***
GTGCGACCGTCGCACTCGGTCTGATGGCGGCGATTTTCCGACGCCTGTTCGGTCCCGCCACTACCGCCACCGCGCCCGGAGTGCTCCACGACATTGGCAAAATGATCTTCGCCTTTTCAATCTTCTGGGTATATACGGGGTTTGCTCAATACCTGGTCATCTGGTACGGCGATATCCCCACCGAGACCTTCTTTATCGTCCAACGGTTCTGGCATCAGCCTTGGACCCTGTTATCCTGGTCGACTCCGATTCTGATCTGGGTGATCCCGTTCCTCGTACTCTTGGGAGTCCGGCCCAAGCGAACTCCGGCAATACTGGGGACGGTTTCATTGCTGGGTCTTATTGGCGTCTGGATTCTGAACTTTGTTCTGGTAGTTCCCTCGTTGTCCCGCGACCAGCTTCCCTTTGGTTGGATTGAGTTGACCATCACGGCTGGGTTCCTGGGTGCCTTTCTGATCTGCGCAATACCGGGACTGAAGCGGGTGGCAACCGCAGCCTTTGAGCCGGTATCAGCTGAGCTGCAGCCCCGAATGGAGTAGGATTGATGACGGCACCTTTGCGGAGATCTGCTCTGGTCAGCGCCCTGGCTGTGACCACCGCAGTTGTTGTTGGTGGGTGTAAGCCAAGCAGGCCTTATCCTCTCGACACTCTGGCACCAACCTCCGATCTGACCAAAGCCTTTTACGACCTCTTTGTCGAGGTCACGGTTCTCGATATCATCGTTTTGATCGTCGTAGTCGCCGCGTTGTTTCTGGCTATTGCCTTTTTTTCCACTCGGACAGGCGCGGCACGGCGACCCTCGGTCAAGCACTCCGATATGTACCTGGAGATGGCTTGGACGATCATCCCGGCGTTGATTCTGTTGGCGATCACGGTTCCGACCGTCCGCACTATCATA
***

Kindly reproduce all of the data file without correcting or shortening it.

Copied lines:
GTGCGACCGTCGCACTCGGTCTGATGGCGGCGATTTTCCGACGCCTGTTCGGTCCCGCCACTACCGCCACCGCGCCCGGAGTGCTCCACGACATTGGCAAAATGATCTTCGCCTTTTCAATCTTCTGGGTATATACGGGGTTTGCTCAATACCTGGTCATCTGGTACGGCGATATCCCCACCGAGACCTTCTTTATCGTCCAACGGTTCTGGCATCAGCCTTGGACCCTGTTATCCTGGTCGACTCCGATTCTGATCTGGGTGATCCCGTTCCTCGTACTCTTGGGAGTCCGGCCCAAGCGAACTCCGGCAATACTGGGGACGGTTTCATTGCTGGGTCTTATTGGCGTCTGGATTCTGAACTTTGTTCTGGTAGTTCCCTCGTTGTCCCGCGACCAGCTTCCCTTTGGTTGGATTGAGTTGACCATCACGGCTGGGTTCCTGGGTGCCTTTCTGATCTGCGCAATACCGGGACTGAAGCGGGTGGCAACCGCAGCCTTTGAGCCGGTATCAGCTGAGCTGCAGCCCCGAATGGAGTAGGATTGATGACGGCACCTTTGCGGAGATCTGCTCTGGTCAGCGCCCTGGCTGTGACCACCGCAGTTGTTGTTGGTGGGTGTAAGCCAAGCAGGCCTTATCCTCTCGACACTCTGGCACCAACCTCCGATCTGACCAAAGCCTTTTACGACCTCTTTGTCGAGGTCACGGTTCTCGATATCATCGTTTTGATCGTCGTAGTCGCCGCGTTGTTTCTGGCTATTGCCTTTTTTTCCACTCGGACAGGCGCGGCACGGCGACCCTCGGTCAAGCACTCCGATATGTACCTGGAGATGGCTTGGACGATCATCCCGGCGTTGATTCTGTTGGCGATCACGGTTCCGACCGTCCGCACTATCATA